The resulting three-component system depends on four non-dimensional parameters, and the structure of the steady state solutions can be determined analytically in some detail. Despite its extreme simplification, the model exhibits variability that is closely analogous to the Holton-Mass model, a well-known and more complex dynamical model of stratospheric variability. The present model exhibits two stable steady solutions, one consisting of a strong vortex with a small amplitude wave and the second consisting of a weak vortex with a large amplitude wave. Periodic and aperiodic limit cycles are also identified, analogous to similar solutions in the Holton-Mass model. Model trajectories also exhibit a number of behaviors that have been identified in observations. A key insight is that the time-mean state of the vortex is predominantly controlled by the properties of the linear mode, while the strength of the topographic forcing plays a far weaker role away from bifurcations.

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S. P. Alexander and A. R. Klekociuk

Abstract

We combine observations of optically thin cirrus clouds made by lidar at Davis, Antarctica (69°S, 78°E), during 14–15 June 2011 with a microphysical retrieval algorithm to constrain the ice water content (IWC) of these clouds. The cirrus clouds were embedded in a tropopause jet that flowed around a ridge of high pressure extending southward over Davis from the Southern Ocean. Cloud optical depths were 0.082 ± 0.001, and subvisual cirrus were present during 11% of the observation period. The macrophysical cirrus cloud properties obtained during this case study are consistent with those previously reported at lower latitudes. MODIS satellite imagery and AIRS surface temperature data are used as inputs into a radiative transfer model in order to constrain the IWC and ice water path of the cirrus. The derived cloud IWC is consistent with in situ observations made at other locations but at similarly cold temperatures. The optical depths derived from the model agree with those calculated directly from the lidar data. This study demonstrates the value of a combination of ground-based lidar observations and a radiative transfer model in constraining microphysical cloud parameters that could be utilized at locations where other lidar measurements are made.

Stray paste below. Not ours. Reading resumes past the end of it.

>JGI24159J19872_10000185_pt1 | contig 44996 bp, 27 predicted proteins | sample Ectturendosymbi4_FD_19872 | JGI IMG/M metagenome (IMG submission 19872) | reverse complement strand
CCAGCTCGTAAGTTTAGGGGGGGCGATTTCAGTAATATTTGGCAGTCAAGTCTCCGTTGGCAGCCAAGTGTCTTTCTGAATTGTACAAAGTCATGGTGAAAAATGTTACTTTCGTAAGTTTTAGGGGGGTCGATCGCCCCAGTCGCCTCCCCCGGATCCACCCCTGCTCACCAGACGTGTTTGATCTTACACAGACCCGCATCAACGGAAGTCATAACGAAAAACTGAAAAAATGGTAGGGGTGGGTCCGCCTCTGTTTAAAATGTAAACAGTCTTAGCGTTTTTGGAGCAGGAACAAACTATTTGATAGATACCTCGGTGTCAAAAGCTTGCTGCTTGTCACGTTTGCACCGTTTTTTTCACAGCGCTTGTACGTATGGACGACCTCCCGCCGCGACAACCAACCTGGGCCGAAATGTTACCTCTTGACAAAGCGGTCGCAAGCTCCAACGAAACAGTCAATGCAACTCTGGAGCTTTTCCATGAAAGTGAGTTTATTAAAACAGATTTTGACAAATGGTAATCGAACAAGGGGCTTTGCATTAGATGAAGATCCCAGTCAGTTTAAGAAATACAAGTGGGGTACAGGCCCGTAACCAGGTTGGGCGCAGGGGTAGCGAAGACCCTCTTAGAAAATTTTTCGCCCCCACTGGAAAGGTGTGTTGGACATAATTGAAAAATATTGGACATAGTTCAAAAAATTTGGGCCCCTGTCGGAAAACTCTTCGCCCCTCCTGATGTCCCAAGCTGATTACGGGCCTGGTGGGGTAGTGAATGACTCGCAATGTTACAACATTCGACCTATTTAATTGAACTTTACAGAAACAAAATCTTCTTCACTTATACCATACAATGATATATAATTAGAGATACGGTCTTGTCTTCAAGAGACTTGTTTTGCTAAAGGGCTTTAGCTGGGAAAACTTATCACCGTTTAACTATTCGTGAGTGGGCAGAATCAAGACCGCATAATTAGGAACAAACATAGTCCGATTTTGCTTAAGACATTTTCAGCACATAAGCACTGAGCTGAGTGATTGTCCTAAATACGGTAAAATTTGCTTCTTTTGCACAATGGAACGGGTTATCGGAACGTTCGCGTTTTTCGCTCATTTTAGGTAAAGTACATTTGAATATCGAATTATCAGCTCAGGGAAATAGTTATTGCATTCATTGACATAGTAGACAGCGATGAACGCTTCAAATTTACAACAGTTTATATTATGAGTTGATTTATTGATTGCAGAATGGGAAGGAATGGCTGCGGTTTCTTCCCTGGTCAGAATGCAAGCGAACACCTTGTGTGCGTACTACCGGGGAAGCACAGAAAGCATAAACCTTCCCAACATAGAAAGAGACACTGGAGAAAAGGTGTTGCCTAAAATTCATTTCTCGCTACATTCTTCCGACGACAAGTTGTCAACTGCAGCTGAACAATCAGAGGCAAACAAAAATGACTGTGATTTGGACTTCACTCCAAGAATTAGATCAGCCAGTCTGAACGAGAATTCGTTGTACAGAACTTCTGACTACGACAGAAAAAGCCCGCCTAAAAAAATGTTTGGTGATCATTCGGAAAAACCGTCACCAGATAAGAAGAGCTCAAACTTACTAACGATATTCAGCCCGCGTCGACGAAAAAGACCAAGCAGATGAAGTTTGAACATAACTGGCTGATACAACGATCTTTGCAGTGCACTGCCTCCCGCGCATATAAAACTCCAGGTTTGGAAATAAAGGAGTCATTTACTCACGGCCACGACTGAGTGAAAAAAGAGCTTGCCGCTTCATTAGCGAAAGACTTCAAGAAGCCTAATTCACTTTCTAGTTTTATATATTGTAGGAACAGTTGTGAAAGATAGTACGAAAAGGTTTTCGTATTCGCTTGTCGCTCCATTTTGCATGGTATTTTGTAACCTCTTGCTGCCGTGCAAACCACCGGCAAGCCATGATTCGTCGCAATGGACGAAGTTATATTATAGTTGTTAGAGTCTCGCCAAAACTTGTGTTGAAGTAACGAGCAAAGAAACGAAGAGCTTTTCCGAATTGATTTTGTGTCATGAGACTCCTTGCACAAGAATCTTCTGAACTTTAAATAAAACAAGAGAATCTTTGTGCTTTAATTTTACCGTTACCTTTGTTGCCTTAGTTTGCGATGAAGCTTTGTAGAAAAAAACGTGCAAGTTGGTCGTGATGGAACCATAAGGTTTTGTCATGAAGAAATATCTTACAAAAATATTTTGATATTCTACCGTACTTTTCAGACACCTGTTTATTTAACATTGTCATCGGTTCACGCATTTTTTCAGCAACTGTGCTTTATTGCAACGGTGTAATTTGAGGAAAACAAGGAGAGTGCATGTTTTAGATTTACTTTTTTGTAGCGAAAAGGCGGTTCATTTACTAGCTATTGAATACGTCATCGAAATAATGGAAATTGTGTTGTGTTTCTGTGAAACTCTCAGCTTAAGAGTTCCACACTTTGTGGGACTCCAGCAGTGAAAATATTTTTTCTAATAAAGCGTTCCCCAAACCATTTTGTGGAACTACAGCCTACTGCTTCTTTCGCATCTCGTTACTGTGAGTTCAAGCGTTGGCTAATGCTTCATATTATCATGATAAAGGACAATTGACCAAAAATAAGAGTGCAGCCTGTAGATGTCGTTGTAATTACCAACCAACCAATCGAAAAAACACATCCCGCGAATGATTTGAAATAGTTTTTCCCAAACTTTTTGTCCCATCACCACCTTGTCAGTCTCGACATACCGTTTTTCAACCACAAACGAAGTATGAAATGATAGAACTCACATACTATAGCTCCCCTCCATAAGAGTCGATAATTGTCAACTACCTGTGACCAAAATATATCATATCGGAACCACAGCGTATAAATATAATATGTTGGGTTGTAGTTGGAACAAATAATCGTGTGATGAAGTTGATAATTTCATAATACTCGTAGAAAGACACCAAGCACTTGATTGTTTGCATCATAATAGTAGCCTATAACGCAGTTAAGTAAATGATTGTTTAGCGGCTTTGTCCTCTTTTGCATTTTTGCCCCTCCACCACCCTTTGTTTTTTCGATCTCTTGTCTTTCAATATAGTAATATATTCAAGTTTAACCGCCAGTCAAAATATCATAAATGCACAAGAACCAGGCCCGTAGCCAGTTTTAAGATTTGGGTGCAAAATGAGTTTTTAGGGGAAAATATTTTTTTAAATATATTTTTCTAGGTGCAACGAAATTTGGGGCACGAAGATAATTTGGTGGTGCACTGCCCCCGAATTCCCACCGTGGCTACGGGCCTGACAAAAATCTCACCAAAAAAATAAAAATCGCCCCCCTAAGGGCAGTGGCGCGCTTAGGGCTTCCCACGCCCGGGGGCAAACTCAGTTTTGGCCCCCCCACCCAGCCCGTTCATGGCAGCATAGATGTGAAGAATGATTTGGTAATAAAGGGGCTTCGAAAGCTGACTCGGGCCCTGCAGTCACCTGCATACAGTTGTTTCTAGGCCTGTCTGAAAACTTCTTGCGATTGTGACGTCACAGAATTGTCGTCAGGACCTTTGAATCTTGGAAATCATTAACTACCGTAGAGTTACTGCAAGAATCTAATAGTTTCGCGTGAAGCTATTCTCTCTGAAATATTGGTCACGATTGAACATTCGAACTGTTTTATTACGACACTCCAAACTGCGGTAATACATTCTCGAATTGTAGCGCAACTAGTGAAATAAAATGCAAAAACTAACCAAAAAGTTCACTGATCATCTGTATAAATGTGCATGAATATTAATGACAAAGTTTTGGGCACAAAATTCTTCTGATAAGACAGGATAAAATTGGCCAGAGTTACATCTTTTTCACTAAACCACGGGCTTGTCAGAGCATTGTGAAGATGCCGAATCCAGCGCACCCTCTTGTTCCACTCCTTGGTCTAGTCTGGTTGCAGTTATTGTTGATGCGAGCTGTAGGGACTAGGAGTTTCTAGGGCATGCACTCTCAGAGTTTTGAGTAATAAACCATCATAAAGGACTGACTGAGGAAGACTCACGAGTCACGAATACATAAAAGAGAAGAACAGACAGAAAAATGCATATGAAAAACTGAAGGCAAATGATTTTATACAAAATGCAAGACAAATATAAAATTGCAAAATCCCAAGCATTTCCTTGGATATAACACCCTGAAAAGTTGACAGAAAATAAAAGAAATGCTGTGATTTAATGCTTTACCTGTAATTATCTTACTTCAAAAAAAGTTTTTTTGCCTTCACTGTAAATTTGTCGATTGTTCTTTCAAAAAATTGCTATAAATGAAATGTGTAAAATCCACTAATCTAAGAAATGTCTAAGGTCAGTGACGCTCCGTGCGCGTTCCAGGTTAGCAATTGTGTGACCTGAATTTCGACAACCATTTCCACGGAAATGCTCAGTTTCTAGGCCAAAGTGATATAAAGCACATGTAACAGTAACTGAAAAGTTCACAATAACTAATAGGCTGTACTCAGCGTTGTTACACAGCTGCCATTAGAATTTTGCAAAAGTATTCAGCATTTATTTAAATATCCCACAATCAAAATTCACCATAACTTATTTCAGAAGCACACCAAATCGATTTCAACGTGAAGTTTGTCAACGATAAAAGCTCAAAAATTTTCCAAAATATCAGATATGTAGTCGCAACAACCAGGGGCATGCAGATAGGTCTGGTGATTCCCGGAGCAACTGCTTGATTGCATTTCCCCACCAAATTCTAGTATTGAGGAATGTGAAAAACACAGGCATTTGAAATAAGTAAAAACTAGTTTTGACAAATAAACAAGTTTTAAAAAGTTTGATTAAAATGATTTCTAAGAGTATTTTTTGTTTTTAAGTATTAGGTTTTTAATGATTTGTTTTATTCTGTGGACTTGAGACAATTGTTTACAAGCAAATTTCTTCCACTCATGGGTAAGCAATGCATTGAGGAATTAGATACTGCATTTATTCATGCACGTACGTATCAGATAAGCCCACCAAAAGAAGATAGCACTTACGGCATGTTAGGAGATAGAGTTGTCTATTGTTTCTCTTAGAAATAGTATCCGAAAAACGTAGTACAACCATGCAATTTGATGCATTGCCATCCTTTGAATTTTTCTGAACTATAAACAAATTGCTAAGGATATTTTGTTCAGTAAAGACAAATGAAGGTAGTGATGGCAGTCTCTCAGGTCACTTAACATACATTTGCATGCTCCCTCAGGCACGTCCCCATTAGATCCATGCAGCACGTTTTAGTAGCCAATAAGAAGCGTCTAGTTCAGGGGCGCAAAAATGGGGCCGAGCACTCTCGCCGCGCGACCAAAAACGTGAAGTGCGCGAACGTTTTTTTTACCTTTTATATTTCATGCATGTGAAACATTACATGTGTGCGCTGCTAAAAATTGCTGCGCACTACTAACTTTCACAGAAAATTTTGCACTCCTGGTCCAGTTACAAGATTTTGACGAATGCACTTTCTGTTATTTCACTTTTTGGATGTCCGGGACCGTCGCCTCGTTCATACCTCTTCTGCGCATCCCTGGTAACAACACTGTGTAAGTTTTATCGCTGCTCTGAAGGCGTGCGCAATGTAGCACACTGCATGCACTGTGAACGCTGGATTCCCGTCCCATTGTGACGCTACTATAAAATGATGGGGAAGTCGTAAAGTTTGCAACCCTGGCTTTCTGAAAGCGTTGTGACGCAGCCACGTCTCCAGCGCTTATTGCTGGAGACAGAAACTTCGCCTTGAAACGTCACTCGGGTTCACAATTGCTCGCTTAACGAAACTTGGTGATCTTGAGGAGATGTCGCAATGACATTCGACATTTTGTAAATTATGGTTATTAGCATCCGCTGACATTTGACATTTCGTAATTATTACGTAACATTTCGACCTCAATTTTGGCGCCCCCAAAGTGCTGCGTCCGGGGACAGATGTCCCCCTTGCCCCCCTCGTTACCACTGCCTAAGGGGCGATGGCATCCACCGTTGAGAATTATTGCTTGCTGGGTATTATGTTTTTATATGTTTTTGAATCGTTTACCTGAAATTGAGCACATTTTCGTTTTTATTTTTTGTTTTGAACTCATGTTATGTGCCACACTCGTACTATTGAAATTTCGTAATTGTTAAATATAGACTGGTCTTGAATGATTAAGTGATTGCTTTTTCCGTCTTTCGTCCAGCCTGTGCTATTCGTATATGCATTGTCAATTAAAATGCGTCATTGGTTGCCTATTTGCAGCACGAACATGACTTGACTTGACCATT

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Joonsuk M. Kang and Seok-Woo Son

Abstract

A novel method that quantitatively evaluates the development processes of extratropical cyclones is devised and applied to the explosive cyclones over the northwest Pacific in the cold season (October–April). By inverting the potential vorticity (PV) tendency equation, the contribution of dynamic and thermodynamic processes at different levels to explosive cyclone development is quantified. In terms of geostrophic vorticity tendency at 850 hPa, which is utilized to quantify cyclone development, the leading factors for the explosive cyclone intensification are upper-level PV advection by the mean zonal flow and the PV production from latent heating. However, explosive cyclones are also subject to hindrances from vertical and meridional PV advections. Quantitatively, the sum of thermodynamic contributions by the latent heating, vertical PV advection, and surface temperature tendency is about 1.6 times more important than the dynamical PV redistribution by horizontal advections on the explosive cyclone intensification. This result confirms the dominant role of thermodynamic processes in explosive cyclone development over the northwest Pacific. It turns out from further analysis that the interactions of lower-level anomalous flows are important for thermodynamic processes, whereas the advections by the upper-level mean flow are primary for dynamic processes.

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Michael J. Reeder, Thomas Spengler, and Clemens Spensberger

Abstract

It is thought that the sensible heat fluxes associated with sea surface temperature (SST) fronts can affect the genesis and evolution of atmospheric fronts. An analytic model is developed and used to explore this idea. The model predictions are compared with climatologies of atmospheric fronts over the North Atlantic Ocean identified in reanalyses. The climatologies are divided into times when fronts are detected at a point and times when they are not, and compared with model results with and without fronts in their initial conditions. In airstreams with fronts, both the climatologies and model show that adiabatic frontogenesis is much more important than diabatic frontogenesis. They also show that there is weak diabatic frontogenesis associated with differential sensible heating over the SST front and frontolysis either side of it. Because of the upstream and downstream frontolysis, the SST front has relatively little net effect on atmospheric fronts in the model. This result holds true as the width and strength of the SST front changes. In airstreams initially without fronts, a combination of adiabatic and diabatic frontogenesis is important for the local genesis of atmospheric fronts over the SST front. The model shows sustained frontogenesis only when the deformation is sufficiently strong or when the translation speed is low, as advection otherwise weakens the potential temperature gradient. This strong localized diabatic frontogenesis, which is amplified by adiabatic frontogenesis, can result in a front, which is consistent with atmospheric fronts in the region being most frequently located along the SST front.